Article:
JTF (just the facts): A total of 33 black and white photographs (31 single images and 1 diptych), generally framed in black and matted, and hung against white walls in the main gallery space. No process, size, or edition information was provided on the exhibition checklist. The images were made between 1933 and 1951. (Installation shots below.)
Comments/Context: This sampler show of the work of Ferenc Berko makes a case for including the photographer in the between-the-wars Modernist and post-World War II Modernist conversations. As evidenced by avant-garde works in a variety of styles, if he was not leading the way in extending Modernism in broader directions, he was certainly actively participating in the aesthetic discussions taking place, and the consistent quality of his work across several decades reinforces the claim that he was engaging these ideas as they were evolving.
Berko’s work from mid-1930s Paris (and also from a few years later in London and Budapest) shows the signs of conscious experimenting with camera angles and compositional forms. A Paris park view looks down from the trees, placing a bench between the clusters of leaves and their shadows. A street image skews the sidewalk paving tiles off at an angle, allowing the puddles to break a dark reflection into shattered shards. A Budapest swimming pool view looks at two bathers from a low angle, elongating their legs and playing with the patterns of the checkerboard tiles and her striped bathing suit. And a London Tower Bridge image uses a wire meshed railing to create gridded lines that cover the lower half of the picture.
By later in the decade, when Berko moved to India to escape the rise of Nazism, his photographs start to more repeatedly show the influence of his onetime friend and mentor, László Moholy-Nagy. Straight down bird’s eye views flatten riverside steps into shining rectangular geometries and boats into contrasting arcs of light and dark. The purity of machined lines comes forth in many compositions, from the repetitions of silvery cans and round buttons, to the regimented forms of a lighthouse light and squares of ship rigging. And we even see Berko experimenting with photograms, turning a button template into a handheld curve of dotted emptiness.
After Berko arrived in Chicago to teach at the New Bauhaus in 1947 (which would later become the Institute of Design), once again, his work adapts to the prevailing questions of the day. His cityscapes turn fire escapes into a dense thicket of striations and the UN building in New York into a white obelisk against a darker sky. More innovative are his female nudes from the early 1950s, which isolate bodies against white backgrounds, creating dark forms that reduce feminine curves into bold silhouettes with just a hint of depth. His solarized nudes go further, taking out even more detail, the nudes becoming something akin to gestural line drawings, in both positive and negative tonalities. Bodies are transformed into seething topographical maps, where highlights and edges give life to the larger forms.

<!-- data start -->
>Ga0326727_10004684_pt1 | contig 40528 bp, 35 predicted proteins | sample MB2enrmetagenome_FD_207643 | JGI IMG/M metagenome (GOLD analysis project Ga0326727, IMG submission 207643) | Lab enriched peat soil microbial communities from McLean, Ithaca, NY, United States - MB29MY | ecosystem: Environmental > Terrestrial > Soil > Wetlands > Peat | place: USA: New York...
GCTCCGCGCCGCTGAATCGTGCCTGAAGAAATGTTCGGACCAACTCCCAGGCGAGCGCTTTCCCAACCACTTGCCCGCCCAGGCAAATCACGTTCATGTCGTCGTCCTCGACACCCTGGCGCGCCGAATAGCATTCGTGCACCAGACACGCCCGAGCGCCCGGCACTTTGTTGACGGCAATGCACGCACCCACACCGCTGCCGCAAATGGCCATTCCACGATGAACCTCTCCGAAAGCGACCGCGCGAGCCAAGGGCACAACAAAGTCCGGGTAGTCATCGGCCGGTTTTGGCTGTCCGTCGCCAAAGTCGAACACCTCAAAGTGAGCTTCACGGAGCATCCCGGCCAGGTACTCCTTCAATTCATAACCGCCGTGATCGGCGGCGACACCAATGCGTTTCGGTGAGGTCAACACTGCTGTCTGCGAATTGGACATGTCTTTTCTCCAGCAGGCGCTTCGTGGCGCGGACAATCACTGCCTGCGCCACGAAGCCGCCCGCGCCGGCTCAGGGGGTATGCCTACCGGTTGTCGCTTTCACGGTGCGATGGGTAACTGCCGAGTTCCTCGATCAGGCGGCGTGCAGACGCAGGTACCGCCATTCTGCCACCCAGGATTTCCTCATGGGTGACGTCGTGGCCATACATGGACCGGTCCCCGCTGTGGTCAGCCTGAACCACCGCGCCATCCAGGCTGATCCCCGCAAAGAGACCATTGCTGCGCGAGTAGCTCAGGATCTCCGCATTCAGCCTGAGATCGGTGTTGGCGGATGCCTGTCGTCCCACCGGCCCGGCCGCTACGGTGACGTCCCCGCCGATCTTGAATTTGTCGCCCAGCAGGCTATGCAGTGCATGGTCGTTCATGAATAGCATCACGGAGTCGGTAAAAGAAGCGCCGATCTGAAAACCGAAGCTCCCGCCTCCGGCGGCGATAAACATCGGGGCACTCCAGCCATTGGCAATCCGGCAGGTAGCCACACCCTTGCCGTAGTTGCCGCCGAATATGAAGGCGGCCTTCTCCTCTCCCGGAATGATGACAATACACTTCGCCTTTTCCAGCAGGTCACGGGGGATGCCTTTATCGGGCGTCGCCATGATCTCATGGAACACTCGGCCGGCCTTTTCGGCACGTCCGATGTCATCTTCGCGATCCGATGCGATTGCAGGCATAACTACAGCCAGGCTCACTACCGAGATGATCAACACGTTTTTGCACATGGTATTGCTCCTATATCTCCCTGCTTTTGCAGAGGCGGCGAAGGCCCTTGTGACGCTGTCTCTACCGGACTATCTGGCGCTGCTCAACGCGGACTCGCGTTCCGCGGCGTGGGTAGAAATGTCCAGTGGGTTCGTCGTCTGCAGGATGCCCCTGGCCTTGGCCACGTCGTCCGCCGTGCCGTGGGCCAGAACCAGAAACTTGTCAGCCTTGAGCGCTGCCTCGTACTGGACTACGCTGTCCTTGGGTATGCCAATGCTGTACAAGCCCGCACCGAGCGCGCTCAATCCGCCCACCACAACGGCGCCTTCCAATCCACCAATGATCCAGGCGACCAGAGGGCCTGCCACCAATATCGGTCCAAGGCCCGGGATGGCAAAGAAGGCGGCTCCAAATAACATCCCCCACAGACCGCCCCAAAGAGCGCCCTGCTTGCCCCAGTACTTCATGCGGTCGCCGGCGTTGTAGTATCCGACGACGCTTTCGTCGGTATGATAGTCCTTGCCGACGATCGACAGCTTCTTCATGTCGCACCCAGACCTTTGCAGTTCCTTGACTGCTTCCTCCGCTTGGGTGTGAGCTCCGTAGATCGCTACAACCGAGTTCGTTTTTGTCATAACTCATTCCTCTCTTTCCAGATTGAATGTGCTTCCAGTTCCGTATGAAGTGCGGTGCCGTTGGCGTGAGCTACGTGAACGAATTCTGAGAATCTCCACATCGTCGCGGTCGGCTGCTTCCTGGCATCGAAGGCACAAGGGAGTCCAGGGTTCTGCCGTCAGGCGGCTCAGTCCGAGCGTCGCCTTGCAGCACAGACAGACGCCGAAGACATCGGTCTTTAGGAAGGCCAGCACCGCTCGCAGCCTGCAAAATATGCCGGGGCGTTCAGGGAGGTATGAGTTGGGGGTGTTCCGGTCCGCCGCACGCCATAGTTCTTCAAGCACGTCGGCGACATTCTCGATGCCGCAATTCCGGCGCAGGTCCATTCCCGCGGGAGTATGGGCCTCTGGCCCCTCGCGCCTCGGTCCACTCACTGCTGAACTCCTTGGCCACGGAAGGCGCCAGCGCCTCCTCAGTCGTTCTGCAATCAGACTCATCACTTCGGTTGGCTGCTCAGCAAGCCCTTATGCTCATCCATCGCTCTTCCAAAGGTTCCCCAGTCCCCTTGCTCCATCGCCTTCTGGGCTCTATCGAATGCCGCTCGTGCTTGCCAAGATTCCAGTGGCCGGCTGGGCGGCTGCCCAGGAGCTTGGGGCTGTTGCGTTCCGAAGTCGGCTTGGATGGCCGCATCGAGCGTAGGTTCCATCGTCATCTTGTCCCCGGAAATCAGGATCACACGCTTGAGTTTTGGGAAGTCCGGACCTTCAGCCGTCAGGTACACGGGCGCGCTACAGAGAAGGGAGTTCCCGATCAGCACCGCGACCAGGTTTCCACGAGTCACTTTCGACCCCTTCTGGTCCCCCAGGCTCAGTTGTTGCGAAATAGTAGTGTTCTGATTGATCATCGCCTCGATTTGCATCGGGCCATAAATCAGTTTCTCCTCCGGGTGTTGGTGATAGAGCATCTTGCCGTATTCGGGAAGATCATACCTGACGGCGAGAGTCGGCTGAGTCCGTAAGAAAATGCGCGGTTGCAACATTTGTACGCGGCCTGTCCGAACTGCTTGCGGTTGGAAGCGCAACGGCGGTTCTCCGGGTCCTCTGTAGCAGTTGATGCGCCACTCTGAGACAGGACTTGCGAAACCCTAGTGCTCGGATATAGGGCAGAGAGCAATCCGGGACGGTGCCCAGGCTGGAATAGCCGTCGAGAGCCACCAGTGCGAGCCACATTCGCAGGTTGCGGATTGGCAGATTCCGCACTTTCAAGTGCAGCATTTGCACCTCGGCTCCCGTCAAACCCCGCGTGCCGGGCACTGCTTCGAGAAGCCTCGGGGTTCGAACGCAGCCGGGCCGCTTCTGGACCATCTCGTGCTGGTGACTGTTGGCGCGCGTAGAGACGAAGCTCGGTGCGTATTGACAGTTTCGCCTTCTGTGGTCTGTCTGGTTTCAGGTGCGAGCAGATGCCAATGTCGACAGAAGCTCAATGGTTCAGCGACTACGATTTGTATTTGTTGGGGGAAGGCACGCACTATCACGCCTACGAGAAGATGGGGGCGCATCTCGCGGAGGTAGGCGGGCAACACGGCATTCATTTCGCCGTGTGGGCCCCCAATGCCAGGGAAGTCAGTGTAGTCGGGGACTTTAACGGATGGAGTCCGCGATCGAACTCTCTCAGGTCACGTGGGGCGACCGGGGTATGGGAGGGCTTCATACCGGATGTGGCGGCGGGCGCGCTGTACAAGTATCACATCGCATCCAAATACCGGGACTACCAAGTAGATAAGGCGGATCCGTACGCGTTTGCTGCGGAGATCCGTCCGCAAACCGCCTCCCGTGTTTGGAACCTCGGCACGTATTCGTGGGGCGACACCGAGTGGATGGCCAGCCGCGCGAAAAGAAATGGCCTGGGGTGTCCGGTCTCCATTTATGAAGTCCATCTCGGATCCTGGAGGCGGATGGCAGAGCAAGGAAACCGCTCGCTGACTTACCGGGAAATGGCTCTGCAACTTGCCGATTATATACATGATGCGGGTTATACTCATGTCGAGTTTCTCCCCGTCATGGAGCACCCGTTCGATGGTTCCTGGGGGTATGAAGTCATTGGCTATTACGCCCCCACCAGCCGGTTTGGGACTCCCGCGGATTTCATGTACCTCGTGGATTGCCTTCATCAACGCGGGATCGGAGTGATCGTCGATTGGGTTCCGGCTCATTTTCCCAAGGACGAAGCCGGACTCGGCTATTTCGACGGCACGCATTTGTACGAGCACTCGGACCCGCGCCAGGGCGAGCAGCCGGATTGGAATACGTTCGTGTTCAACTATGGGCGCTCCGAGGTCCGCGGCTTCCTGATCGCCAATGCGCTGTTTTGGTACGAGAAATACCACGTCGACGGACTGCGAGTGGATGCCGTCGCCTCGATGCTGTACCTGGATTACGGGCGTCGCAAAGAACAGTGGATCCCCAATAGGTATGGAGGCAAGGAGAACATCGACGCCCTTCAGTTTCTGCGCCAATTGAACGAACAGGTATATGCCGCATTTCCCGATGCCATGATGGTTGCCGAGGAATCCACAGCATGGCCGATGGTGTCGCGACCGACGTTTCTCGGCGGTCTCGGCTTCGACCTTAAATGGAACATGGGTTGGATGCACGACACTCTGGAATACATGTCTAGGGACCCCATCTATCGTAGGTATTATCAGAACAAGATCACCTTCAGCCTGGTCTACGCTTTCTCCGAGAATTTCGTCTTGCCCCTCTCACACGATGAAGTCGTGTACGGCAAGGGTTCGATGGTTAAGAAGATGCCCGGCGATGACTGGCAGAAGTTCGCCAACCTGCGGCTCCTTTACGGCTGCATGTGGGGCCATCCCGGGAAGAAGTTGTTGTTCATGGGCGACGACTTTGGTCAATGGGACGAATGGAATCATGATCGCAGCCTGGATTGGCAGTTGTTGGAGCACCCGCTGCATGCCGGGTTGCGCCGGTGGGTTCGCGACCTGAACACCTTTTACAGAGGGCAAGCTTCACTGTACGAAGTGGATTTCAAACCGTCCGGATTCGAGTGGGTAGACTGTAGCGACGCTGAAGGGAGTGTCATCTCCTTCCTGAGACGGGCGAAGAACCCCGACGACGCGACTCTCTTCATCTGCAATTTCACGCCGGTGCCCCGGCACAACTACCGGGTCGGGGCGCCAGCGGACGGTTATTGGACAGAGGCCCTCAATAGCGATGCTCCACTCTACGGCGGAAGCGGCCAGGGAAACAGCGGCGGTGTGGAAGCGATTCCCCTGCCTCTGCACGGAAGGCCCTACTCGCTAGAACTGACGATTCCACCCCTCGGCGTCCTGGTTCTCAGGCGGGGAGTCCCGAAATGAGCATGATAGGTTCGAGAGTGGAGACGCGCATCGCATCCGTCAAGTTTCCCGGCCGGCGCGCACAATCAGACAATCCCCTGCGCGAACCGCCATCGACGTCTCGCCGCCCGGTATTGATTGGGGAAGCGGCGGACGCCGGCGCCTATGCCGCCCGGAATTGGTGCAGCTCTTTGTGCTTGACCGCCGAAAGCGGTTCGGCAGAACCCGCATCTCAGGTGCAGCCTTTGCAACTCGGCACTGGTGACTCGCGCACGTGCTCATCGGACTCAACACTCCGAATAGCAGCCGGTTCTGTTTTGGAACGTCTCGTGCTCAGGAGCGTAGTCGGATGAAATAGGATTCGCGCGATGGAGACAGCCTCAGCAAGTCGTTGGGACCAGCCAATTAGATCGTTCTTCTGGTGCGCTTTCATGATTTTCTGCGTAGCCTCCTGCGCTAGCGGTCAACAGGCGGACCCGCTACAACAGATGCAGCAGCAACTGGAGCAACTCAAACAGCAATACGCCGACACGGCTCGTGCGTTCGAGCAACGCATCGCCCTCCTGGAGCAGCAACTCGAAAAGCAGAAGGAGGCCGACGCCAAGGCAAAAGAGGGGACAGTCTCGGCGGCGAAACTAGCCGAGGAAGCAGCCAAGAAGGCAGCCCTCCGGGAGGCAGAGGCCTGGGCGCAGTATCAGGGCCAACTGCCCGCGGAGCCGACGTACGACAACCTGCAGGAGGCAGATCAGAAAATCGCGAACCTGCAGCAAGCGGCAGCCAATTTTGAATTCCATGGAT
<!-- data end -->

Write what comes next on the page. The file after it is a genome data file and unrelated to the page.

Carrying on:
Given these photographs as evidence, Berko’s place in the canon seems secondary, but accomplished. In nearly every genre and style he approached over these two decades, he made well-crafted images that stand up well with the best of what the leading practitioners were making. His works can laudably fill gaps in the larger historical arc of these periods, providing proof that many conceptual threads were being actively taken up and redefined by more than just the most famous names.
Collector’s POV: The prints in this show range in price between $4000 and $7500, with the single diptych at $12000. Berko’s work has not found its way into the secondary markets much in the past decade – only a few lots have been sold, ranging in price between roughly $1000 and $2500. As such, gallery retail likely remains the best option for those collectors interested in following up.